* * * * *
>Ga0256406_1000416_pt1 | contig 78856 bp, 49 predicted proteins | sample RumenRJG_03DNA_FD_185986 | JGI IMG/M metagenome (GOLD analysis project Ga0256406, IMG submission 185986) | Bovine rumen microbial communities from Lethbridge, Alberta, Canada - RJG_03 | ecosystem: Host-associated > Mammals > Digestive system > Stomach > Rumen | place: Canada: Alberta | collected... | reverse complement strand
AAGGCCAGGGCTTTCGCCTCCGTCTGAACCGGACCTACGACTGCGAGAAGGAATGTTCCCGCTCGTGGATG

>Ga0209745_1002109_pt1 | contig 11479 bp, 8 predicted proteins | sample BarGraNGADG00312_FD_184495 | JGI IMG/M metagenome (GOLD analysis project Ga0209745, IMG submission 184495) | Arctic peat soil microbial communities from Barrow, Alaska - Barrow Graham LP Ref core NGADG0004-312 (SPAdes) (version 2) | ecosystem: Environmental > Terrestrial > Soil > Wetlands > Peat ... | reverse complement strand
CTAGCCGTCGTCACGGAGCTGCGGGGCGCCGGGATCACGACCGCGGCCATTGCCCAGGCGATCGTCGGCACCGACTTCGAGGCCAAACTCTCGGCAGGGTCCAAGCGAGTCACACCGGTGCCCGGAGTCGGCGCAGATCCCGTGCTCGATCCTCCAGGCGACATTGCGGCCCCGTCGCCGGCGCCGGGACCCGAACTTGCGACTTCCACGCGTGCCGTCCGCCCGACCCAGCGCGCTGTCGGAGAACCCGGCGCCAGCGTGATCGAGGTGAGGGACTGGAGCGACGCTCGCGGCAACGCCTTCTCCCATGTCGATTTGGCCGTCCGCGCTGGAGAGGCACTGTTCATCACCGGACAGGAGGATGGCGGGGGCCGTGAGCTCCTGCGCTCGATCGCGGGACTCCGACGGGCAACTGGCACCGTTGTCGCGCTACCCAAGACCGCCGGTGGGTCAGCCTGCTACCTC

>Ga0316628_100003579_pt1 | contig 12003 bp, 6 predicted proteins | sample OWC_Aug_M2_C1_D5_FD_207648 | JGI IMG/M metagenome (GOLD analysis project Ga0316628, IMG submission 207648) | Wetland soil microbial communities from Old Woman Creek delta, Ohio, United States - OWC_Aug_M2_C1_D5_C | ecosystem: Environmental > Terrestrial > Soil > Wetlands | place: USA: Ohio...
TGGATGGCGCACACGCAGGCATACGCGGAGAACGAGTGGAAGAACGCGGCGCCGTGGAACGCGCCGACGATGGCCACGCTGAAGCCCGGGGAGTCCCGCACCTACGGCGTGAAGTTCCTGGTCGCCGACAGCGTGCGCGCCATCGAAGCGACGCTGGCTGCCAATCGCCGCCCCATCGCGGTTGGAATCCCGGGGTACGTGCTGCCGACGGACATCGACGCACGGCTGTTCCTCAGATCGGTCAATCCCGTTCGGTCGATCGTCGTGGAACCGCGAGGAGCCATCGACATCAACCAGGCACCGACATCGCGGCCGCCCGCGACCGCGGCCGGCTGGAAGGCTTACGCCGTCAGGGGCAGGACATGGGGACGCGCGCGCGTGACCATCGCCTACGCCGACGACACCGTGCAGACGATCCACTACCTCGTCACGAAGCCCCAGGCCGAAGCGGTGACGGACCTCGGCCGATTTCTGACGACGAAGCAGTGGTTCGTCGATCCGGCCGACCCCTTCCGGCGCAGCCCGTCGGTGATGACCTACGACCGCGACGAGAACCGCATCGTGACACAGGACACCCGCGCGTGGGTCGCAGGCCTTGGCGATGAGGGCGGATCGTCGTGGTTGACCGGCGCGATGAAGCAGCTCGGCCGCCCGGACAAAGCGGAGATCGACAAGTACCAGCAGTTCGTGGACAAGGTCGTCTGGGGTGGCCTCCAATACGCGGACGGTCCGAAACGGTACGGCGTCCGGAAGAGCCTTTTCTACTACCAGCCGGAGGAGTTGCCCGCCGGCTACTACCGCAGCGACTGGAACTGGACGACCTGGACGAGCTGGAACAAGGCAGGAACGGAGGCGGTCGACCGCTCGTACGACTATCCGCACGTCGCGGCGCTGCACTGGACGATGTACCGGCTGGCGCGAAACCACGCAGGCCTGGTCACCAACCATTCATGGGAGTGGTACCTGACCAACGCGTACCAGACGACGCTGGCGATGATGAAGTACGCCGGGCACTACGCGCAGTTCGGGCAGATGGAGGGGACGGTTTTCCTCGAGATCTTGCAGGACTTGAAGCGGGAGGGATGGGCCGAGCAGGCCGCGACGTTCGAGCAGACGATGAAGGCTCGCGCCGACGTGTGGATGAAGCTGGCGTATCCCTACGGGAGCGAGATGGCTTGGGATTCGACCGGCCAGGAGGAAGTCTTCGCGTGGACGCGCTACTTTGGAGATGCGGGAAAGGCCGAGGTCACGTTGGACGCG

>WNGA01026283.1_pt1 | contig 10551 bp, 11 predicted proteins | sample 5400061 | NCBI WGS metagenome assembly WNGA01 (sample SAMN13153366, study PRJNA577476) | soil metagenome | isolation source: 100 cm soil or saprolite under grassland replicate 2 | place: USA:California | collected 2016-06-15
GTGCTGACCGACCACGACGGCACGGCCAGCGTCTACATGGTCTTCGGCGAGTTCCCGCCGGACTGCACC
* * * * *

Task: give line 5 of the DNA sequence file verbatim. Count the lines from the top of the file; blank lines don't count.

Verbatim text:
>Ga0316628_100003579_pt1 | contig 12003 bp, 6 predicted proteins | sample OWC_Aug_M2_C1_D5_FD_207648 | JGI IMG/M metagenome (GOLD analysis project Ga0316628, IMG submission 207648) | Wetland soil microbial communities from Old Woman Creek delta, Ohio, United States - OWC_Aug_M2_C1_D5_C | ecosystem: Environmental > Terrestrial > Soil > Wetlands | place: USA: Ohio...